Obama is a nonviolent leader in the tradition of Mandela and King. He is also a warrior leader in the tradition of Lincoln. These qualities don't blend, you might say. I disagree. And I hasten to point out that Obama has miles to grow and many mountains to climb before he can be truly compared to these towering figures. What I am saying is that he is walking in their shoes, exhibiting some of their patterns, expressing elements of their being, demonstrating some of their practices.
Obama is not antiwar. As he told us in the beginning, he is against "dumb wars". He is thoughtful about strategy, unafraid to confront his generals, courageous in decision-making, and effective in follow-through. The Bin Laden mission demonstrated all of these qualities. He has grit, backbone. He's not afraid of taking big risks. Just ask Bob Gates: "It was the gutsiest call I ever saw a President make." Even the Right is strangely quiet in their critiques of him on military leadership and policy.
As for the non-military domain, here is where the Peaceful Warrior shows up. War, this individual knows, is a highly ineffective and inefficient way of getting things done. There are many good arguments against the nonviolent or peacemaking approach: You have to live in the real world. It's tough out there. If you don't stand up and fight, your own people won't respect you. Neither will the enemy. And they will run you over. You've got to draw clear lines so people know who you are and where you stand and what you are willing to fight for. Give an inch and you'll have to give a mile. America loves winners and hates losers. It's a dog eat dog world out there, and victory goes to the toughest, meanest cat in the jungle. I could go on and on.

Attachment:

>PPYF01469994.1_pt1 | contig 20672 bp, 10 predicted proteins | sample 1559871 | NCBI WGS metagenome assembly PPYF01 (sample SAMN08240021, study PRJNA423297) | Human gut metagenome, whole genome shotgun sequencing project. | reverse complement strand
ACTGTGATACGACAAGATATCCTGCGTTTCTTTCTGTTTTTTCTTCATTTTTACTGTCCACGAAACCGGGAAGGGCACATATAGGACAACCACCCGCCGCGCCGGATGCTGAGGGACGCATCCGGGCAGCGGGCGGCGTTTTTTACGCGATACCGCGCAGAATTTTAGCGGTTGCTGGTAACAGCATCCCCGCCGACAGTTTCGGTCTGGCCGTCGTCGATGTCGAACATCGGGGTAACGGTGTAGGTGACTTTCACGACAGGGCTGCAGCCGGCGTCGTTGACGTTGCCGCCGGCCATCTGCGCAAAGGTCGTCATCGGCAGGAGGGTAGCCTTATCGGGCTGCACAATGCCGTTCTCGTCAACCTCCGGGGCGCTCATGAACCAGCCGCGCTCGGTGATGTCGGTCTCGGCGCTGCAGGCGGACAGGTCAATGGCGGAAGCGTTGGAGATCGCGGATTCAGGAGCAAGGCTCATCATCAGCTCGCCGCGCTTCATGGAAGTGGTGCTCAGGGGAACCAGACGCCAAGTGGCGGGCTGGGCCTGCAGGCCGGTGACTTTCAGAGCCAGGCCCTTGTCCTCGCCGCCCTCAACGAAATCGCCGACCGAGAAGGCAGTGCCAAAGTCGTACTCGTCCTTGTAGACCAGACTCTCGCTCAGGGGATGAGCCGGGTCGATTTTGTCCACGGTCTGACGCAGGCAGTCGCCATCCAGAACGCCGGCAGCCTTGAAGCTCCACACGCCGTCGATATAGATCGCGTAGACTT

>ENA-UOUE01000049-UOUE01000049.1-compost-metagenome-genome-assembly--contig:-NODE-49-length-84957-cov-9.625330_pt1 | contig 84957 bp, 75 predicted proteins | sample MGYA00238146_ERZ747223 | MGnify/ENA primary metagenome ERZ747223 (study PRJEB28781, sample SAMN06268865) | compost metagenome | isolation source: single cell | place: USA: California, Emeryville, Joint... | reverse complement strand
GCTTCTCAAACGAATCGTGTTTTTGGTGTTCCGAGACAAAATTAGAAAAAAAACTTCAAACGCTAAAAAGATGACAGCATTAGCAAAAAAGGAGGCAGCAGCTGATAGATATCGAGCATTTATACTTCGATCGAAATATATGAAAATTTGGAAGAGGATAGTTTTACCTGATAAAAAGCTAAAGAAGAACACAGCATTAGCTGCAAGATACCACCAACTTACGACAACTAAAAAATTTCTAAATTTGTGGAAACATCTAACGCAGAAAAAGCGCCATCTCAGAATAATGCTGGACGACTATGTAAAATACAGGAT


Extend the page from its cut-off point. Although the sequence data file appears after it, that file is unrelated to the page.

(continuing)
The Peaceful Warrior knows there is, or can be a better way. It's based on listening to everyone, respecting them, and looking for areas where your interests coincide. You are not naive: Jesus, in Matthew says, "Be gentle as a dove and shrewd as a serpent." Do your best to "know" your enemy, what their goals are, what tricks they may have up their sleeve. Notice even their hatred if it is present. Recognize it, but don't respond in kind. In the wonderful words of Lao Tsu, don't be stiff or brittle; rather be flexible and fluid. Jesus said: "Resist not evil." Lao Tsu told his disciples to open themselves to the slings and arrows of others, and they will pass right through without harming you. Stay peaceful inside. Let the fighters fight and the battles rage around you. But don't take this inside; don't let it destroy your interior quiet.
When an enemy attacks, use his energy and divert it, so it works against him. Do not attack first. And do not attach to either victory or defeat. This is the Way of the Peaceful Warrior. It is Obama's path. I doubt he would describe it this way. But it is how I understand it. This is an extremely difficult path to master. As Aikido students have a very long journey, much discipline and practice before they can become sensei, so it is in the world of politics and everyday life, before someone can become what I call a Peaceful Warrior. Obama is the first political leader who consistently, over the three years I have studied him, exhibits the qualities of being that a sensei in the political domain must have: courage, vision, compassion, patience, fierce discipline, fearlessness, resilience, equanimity and joy.There is one word that best describes the complete package: presence. This is the source of Obama's oft-noted "zen-like" imperturbability.
I believe Obama is a Master, a true Peaceful Warrior. There is no absence of courage, no inability to be decisive. I think he has the capacity to help us heal our very wounded country. He is not, I do not believe, a healer himself. But I believe he has the capacity to create the space for us to heal the country ourselves. Will this work in our country at this time in history. I believe so. But I am not sure. We will have to see.